Show and case: How Beijing approaches gender equality and LGBT issues on the world stage

View of the unisex public toilet in Shenyang city, northeast China's Liaoning province, 4 December 2017.A unisex public toilet was opened in Shenyang city, northeast China's Liaoning province, which aimed to reduce the time spent in queuing of women. A unisex public toilet is a public toilet that people of any gender or gender identity are permitted to use.No Use China. No Use France.

Executive Summary

Learn more about Global ChinaFor reasons both ideological and diplomatic, Beijing has long sought to showcase China’s domestic achievements on gender equality and its support for women’s rights globally. As the profile of LGBT issues has risen at the United Nations in recent years, Beijing has also expressed opposition to discrimination and violence based on sexual orientation and gender identity. However, Beijing has often not lived up to — or has actively undercut — these professed values by advancing a state-dominated and regime-serving model of human rights that aims to shield the Chinese Communist Party (CCP) from criticism and accountability. Despite its rhetoric, Beijing has worked at the U.N. to marginalize women’s rights defenders — critical actors for promoting gender equality — and has consistently voted against measures to strengthen visibility and protection of LGBT people’s human rights.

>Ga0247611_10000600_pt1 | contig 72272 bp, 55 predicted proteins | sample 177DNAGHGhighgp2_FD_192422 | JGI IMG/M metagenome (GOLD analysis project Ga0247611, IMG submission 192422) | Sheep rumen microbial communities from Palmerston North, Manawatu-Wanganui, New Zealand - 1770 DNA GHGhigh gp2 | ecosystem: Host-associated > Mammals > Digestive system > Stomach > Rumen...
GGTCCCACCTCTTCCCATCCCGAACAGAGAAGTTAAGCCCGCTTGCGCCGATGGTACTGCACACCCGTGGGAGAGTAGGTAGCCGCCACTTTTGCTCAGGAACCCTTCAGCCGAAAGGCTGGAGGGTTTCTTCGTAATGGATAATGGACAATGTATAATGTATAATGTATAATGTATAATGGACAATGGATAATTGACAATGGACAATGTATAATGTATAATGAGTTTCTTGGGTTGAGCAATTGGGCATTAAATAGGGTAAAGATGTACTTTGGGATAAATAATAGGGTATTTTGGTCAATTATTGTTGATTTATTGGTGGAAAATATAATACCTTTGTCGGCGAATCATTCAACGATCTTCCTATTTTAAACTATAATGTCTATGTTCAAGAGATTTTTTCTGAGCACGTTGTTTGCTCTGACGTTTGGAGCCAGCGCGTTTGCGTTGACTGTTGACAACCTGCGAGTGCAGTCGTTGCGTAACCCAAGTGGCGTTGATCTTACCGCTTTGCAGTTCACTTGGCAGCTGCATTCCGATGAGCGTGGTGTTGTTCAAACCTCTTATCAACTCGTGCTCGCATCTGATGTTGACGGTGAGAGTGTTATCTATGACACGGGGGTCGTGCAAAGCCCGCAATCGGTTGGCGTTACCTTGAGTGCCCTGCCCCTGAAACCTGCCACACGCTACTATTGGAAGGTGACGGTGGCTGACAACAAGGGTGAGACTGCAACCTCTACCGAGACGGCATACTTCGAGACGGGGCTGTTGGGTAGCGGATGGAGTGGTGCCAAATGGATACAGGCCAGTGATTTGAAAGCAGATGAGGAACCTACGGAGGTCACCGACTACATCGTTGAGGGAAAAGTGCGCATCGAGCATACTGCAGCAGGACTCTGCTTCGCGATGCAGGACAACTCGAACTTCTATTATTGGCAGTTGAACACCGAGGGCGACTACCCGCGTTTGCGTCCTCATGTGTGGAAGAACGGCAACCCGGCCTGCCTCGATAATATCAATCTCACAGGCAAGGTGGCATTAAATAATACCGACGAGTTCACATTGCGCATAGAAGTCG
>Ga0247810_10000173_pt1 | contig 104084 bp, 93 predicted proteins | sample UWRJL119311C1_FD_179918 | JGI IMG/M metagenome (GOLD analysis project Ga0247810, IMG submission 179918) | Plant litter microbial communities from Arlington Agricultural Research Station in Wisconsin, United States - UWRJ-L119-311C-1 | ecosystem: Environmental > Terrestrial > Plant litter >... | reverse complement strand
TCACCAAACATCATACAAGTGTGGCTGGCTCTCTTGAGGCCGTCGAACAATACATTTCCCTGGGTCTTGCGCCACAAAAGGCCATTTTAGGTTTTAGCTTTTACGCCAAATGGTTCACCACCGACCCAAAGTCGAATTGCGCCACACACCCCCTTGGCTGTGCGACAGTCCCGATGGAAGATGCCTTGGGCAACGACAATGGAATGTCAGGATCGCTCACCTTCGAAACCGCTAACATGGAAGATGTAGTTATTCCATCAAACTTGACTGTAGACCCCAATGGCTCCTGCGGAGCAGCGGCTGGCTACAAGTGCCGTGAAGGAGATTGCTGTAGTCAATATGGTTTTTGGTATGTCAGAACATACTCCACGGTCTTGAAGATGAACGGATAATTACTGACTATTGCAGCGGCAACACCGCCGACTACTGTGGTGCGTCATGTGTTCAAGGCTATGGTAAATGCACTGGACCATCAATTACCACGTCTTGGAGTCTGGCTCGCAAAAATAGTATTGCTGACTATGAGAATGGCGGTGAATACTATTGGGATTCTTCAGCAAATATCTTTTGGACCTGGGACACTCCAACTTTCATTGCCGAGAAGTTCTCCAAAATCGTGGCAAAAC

In its international investment and aid policies, Beijing’s commitment to gender equality has been uneven. The China-led Asian Infrastructure Investment Bank has not sufficiently integrated a gender lens into procedures for project design and implementation, leading to negative impacts for women in local communities, and the Belt and Road Initiative lacks any framework that accounts for gender. However, Beijing’s international aid exhibits a stronger focus on women, including programs that provide health services to women and children, financial support for young girls’ education, and technical and leadership training for women — though these programs can take on a counterproductively political valence as well.

International organizations, U.N. member states, and civil society face a knotty situation in cooperating with Beijing on gender issues. While certain goals are shared and Beijing has significant material and technical resources to contribute, other core values — such as regime primacy and hostility toward autonomous civil society — work at cross purposes.